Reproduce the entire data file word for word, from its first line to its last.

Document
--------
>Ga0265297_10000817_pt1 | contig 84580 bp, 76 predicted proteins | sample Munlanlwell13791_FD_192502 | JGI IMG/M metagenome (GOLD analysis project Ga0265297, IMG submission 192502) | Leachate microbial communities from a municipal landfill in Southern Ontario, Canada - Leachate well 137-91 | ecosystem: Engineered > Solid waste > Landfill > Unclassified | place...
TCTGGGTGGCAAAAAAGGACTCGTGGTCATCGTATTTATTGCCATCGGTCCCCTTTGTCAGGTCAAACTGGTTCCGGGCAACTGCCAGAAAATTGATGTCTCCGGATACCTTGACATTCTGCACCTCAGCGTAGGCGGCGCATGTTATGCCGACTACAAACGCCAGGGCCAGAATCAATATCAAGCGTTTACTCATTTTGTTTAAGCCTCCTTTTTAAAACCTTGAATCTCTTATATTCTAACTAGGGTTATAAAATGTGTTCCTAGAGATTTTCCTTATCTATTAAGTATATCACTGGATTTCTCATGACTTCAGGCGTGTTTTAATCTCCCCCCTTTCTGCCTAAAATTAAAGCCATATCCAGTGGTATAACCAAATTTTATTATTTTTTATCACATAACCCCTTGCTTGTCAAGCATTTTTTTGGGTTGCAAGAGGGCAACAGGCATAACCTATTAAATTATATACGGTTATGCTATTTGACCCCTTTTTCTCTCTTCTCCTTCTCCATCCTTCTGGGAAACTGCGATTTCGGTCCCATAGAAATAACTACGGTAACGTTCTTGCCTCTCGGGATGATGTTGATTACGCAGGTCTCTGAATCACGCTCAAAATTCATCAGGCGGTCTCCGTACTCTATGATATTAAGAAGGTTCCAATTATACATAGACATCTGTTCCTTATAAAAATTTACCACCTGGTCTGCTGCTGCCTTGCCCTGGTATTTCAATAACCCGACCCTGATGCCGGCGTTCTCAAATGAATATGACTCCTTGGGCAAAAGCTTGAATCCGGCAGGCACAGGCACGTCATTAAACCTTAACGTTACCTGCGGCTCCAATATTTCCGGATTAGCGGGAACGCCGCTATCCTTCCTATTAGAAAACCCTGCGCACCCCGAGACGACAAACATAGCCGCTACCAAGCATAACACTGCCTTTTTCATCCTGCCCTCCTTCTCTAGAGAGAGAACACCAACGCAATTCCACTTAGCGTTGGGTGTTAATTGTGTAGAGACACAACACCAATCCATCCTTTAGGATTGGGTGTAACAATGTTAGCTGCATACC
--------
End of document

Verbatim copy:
>Ga0265297_10000817_pt1 | contig 84580 bp, 76 predicted proteins | sample Munlanlwell13791_FD_192502 | JGI IMG/M metagenome (GOLD analysis project Ga0265297, IMG submission 192502) | Leachate microbial communities from a municipal landfill in Southern Ontario, Canada - Leachate well 137-91 | ecosystem: Engineered > Solid waste > Landfill > Unclassified | place...
TCTGGGTGGCAAAAAAGGACTCGTGGTCATCGTATTTATTGCCATCGGTCCCCTTTGTCAGGTCAAACTGGTTCCGGGCAACTGCCAGAAAATTGATGTCTCCGGATACCTTGACATTCTGCACCTCAGCGTAGGCGGCGCATGTTATGCCGACTACAAACGCCAGGGCCAGAATCAATATCAAGCGTTTACTCATTTTGTTTAAGCCTCCTTTTTAAAACCTTGAATCTCTTATATTCTAACTAGGGTTATAAAATGTGTTCCTAGAGATTTTCCTTATCTATTAAGTATATCACTGGATTTCTCATGACTTCAGGCGTGTTTTAATCTCCCCCCTTTCTGCCTAAAATTAAAGCCATATCCAGTGGTATAACCAAATTTTATTATTTTTTATCACATAACCCCTTGCTTGTCAAGCATTTTTTTGGGTTGCAAGAGGGCAACAGGCATAACCTATTAAATTATATACGGTTATGCTATTTGACCCCTTTTTCTCTCTTCTCCTTCTCCATCCTTCTGGGAAACTGCGATTTCGGTCCCATAGAAATAACTACGGTAACGTTCTTGCCTCTCGGGATGATGTTGATTACGCAGGTCTCTGAATCACGCTCAAAATTCATCAGGCGGTCTCCGTACTCTATGATATTAAGAAGGTTCCAATTATACATAGACATCTGTTCCTTATAAAAATTTACCACCTGGTCTGCTGCTGCCTTGCCCTGGTATTTCAATAACCCGACCCTGATGCCGGCGTTCTCAAATGAATATGACTCCTTGGGCAAAAGCTTGAATCCGGCAGGCACAGGCACGTCATTAAACCTTAACGTTACCTGCGGCTCCAATATTTCCGGATTAGCGGGAACGCCGCTATCCTTCCTATTAGAAAACCCTGCGCACCCCGAGACGACAAACATAGCCGCTACCAAGCATAACACTGCCTTTTTCATCCTGCCCTCCTTCTCTAGAGAGAGAACACCAACGCAATTCCACTTAGCGTTGGGTGTTAATTGTGTAGAGACACAACACCAATCCATCCTTTAGGATTGGGTGTAACAATGTTAGCTGCATACC